The original complaint charges Healthways and certain of its officers and directors with violations of the Securities Exchange Act of 1934. Healthways provides disease management and wellness programs for health plans, hospitals and small businesses, helping members with diabetes, cancer and other diseases to coordinate care, keep up with treatment and maintain healthy behaviors.
The complaint alleges that, during the Class Period, defendants issued a series of materially false and misleading statements concerning the Company’s financial performance and prospects. According to the complaint, starting in 2005, Healthways, along with four other companies, became involved in the Medicare Health Support (“MHS”) pilot program launched by the Centers for Medicare & Medicaid Services (“CMS”). The MHS program was designed to improve quality of care and life for people with multiple chronic conditions, and to help the Medicare program and its beneficiaries save money. Under the plan’s first three-year phase, patients were tracked to evaluate care, satisfaction and whether the plan achieved savings targets. Based on those results, CMS would decide whether to expand the program to a second phase.
Specifically, the complaint alleges that Healthways failed to disclose that: (i) Healthways was not meeting the savings targets, among other requirements, set by CMS. As a result of Healthways’ failure, CMS would not expand the MHS program to a second phase and the Company would be required to reimburse CMS for the fees they had already received through the program; (ii) Healthways was in danger of losing at least two existing contracts and was experiencing slower enrollment in an existing contract due to a decline in the need for the Company’s services; and (iii) as a result of the foregoing, the Company had no reasonable basis for its revenues and earnings guidance for fiscal 2008.
Then, on February 26, 2008, the Company announced that it was lowering its financial guidance for fiscal 2008 “due to slower-than-projected enrollment in a new Health Support program with one large health plan customer and the recent indication that two previously anticipated contracts will not materialize during this fiscal year.” Upon this news, shares of the Company’s stock fell $13.42 per share, or approximately 30%, to close at $31.93 per share, on heavy trading volume.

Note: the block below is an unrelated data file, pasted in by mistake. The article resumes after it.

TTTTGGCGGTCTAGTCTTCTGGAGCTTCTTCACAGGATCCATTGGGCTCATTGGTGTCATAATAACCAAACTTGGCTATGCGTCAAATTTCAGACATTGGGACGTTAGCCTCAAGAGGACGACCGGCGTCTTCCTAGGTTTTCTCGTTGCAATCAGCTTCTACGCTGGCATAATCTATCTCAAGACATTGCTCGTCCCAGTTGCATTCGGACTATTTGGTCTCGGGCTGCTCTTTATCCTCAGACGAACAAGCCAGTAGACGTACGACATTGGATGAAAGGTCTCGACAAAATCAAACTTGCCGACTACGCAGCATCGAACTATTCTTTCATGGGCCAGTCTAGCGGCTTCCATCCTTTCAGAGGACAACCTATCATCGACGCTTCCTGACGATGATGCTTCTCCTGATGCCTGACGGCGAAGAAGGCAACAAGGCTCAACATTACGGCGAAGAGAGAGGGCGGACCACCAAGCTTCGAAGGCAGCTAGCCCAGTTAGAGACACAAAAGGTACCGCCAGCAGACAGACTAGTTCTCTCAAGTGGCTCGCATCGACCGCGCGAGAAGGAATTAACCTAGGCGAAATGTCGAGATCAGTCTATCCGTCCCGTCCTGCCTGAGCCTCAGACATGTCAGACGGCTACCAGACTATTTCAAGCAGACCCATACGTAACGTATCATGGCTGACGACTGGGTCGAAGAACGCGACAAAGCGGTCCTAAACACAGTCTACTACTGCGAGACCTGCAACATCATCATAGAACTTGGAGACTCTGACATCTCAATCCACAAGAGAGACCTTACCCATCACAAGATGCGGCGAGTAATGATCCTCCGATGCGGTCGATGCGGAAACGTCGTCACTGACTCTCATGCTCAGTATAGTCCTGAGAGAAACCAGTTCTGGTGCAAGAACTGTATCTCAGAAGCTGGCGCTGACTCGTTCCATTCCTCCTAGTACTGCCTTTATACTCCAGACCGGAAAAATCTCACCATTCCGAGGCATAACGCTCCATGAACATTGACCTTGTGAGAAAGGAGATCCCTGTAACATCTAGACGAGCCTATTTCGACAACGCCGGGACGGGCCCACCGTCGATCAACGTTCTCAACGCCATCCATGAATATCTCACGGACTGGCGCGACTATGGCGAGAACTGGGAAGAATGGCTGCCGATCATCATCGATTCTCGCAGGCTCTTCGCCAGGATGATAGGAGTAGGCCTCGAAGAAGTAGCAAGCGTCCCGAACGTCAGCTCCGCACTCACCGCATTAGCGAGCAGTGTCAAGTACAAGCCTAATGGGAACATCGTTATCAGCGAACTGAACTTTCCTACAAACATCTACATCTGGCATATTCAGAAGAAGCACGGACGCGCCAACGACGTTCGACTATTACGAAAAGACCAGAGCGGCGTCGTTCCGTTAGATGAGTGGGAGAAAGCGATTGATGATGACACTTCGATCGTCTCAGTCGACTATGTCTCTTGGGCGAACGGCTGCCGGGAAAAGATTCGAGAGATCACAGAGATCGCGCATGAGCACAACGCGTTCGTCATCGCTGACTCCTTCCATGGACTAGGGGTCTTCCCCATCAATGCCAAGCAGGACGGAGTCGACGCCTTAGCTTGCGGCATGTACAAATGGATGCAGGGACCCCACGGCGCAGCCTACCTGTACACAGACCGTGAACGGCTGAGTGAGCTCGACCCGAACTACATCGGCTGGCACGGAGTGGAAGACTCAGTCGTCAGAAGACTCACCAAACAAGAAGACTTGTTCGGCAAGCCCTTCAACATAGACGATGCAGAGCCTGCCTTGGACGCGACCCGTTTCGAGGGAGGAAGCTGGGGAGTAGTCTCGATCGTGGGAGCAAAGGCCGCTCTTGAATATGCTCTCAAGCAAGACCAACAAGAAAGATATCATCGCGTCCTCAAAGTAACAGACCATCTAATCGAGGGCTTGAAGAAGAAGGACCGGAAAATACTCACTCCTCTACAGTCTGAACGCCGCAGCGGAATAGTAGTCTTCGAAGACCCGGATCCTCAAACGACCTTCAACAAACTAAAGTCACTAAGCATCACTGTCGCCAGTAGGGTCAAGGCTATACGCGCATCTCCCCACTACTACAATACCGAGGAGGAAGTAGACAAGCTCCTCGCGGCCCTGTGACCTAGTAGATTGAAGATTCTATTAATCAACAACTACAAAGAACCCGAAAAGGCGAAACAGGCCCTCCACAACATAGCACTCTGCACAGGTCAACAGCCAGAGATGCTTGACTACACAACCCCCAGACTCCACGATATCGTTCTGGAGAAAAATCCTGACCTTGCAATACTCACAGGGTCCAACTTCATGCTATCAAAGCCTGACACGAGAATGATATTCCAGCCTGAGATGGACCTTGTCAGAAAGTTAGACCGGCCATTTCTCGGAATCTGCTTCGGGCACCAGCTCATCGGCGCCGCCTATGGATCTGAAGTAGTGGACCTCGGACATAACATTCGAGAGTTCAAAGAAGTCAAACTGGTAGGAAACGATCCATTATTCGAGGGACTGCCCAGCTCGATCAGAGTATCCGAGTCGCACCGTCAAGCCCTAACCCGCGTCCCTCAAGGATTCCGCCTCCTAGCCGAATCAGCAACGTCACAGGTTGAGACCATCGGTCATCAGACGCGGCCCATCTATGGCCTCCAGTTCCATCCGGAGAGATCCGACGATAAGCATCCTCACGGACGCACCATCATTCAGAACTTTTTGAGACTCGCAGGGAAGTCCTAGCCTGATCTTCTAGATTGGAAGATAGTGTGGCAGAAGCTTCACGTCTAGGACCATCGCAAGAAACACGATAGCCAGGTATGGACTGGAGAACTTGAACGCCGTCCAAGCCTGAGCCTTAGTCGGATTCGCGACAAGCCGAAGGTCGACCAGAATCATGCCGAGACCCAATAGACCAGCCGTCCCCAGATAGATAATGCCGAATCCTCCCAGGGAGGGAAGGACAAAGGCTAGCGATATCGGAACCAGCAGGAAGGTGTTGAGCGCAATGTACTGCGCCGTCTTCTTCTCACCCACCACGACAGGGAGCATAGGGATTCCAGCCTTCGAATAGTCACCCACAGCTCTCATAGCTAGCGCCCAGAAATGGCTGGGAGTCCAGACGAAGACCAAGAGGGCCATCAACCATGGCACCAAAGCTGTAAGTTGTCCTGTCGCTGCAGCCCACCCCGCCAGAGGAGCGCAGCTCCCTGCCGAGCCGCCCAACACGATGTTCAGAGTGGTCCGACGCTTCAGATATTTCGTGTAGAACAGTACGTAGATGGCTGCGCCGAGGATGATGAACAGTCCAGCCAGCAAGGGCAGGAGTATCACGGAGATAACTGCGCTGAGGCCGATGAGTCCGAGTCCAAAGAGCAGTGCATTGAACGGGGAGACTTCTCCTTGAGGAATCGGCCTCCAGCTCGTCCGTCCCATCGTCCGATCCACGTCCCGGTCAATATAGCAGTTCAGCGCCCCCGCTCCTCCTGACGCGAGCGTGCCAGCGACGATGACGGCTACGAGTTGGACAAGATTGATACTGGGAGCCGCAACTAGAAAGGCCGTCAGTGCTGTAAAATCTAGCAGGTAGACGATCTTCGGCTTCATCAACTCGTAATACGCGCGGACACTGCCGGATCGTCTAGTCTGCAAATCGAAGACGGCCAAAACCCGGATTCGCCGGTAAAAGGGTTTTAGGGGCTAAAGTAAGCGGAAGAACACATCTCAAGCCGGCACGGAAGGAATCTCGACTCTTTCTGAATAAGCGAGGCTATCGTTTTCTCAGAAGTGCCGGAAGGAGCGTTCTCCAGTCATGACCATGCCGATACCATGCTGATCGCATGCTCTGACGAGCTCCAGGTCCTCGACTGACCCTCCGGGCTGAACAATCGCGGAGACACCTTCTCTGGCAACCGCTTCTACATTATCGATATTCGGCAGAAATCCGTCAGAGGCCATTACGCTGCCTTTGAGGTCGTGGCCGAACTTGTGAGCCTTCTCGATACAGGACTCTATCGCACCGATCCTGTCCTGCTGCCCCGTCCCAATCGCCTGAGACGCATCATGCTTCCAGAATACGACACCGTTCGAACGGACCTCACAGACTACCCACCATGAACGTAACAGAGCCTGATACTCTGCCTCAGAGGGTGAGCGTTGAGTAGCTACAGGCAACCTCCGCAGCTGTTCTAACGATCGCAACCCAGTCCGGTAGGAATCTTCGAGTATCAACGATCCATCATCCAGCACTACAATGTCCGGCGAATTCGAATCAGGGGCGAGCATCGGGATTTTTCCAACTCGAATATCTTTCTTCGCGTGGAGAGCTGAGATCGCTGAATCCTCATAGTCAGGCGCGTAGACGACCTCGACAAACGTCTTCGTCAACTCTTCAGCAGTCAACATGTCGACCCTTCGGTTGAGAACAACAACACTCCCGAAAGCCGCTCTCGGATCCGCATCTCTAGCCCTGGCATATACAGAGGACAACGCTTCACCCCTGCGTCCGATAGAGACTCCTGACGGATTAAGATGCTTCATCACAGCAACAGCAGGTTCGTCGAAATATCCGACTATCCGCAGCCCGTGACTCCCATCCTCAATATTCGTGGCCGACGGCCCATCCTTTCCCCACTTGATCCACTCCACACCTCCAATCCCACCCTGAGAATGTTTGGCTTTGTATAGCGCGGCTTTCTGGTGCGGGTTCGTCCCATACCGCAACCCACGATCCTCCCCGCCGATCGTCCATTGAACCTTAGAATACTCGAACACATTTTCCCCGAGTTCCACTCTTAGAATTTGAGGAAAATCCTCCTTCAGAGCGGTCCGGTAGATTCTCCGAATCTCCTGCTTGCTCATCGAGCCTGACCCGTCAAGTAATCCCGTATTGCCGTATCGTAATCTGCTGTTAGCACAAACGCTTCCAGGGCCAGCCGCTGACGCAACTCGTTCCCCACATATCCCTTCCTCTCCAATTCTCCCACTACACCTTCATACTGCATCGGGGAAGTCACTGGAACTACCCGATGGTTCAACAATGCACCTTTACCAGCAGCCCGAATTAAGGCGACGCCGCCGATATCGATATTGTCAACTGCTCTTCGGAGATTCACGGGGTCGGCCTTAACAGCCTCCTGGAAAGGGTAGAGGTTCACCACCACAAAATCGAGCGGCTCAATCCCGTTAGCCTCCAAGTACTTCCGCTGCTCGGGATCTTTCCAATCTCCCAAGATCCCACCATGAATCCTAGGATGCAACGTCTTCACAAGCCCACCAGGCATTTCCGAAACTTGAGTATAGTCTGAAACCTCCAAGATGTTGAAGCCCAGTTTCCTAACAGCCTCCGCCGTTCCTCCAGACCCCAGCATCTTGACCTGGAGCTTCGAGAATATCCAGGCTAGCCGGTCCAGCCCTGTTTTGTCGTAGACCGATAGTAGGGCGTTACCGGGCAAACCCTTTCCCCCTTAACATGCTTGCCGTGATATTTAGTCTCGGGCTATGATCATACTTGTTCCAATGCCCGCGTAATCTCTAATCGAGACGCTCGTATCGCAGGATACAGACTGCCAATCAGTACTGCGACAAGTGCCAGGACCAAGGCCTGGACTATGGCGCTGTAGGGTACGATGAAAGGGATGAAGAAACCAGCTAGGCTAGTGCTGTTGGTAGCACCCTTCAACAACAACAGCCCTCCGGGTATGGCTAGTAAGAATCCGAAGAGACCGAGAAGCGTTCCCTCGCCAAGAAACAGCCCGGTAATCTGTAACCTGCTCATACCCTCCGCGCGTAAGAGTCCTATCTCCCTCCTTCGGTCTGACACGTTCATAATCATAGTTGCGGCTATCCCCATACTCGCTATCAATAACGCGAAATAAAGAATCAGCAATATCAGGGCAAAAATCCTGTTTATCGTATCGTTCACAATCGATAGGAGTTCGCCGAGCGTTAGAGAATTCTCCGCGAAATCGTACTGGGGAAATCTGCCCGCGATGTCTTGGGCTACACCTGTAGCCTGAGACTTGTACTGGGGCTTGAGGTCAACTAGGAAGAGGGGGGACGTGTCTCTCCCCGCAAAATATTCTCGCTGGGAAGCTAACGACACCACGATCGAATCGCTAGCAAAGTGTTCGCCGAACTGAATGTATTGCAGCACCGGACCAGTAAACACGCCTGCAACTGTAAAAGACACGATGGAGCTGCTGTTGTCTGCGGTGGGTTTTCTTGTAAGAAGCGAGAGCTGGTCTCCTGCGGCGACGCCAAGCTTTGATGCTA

On August 8, 2008, West Palm Beach Firefighters' Pension Fund was appointed lead plaintiff and Coughlin Stoia Geller Rudman & Robbins LLP was approved as lead counsel. The Court also consolidated a similar class action, Lloyd v. Healthway, 3:08cv0666. On September 22, 2008, the lead plaintiff filed a Consolidated Class Action Complaint. On November 12, 2008, the defendant filed a motion to dismiss the Consolidated Class Action Complaint. On March 9, 2009, Chief Judge Todd J. Campbell denied the defendants’ pending motion to dismiss.
On June 15, 2009, the lead plaintiff filed a motion to certify the class. On October 2, 2009, the hearing was held before Chief Judge Todd J. Campbell regarding the plaintiff’s motion to certify class. On October 5, 2009, the Court entered the Memorandum and Order denying the motion. On October 20, 2009, a plaintiff filed a motion to certify the class. On April 2, 2010, Judge Campbell granted the plaintiffs’ motion to certify the class.
On May 21, 2010, the plaintiffs filed a Settlement Agreement, proposing a settlement in the amount of $23.6 million in cash. The plaintiffs also filed a motion for preliminarily approval of the proposed settlement. On June 2, 2010, the settlement was preliminarily approved. On September 24, 2010, Chief Judge Todd J. Campbell approved the settlement, the plan of allocation, and the motion for attorney's fees and expenses. The action is now dismissed with prejudice.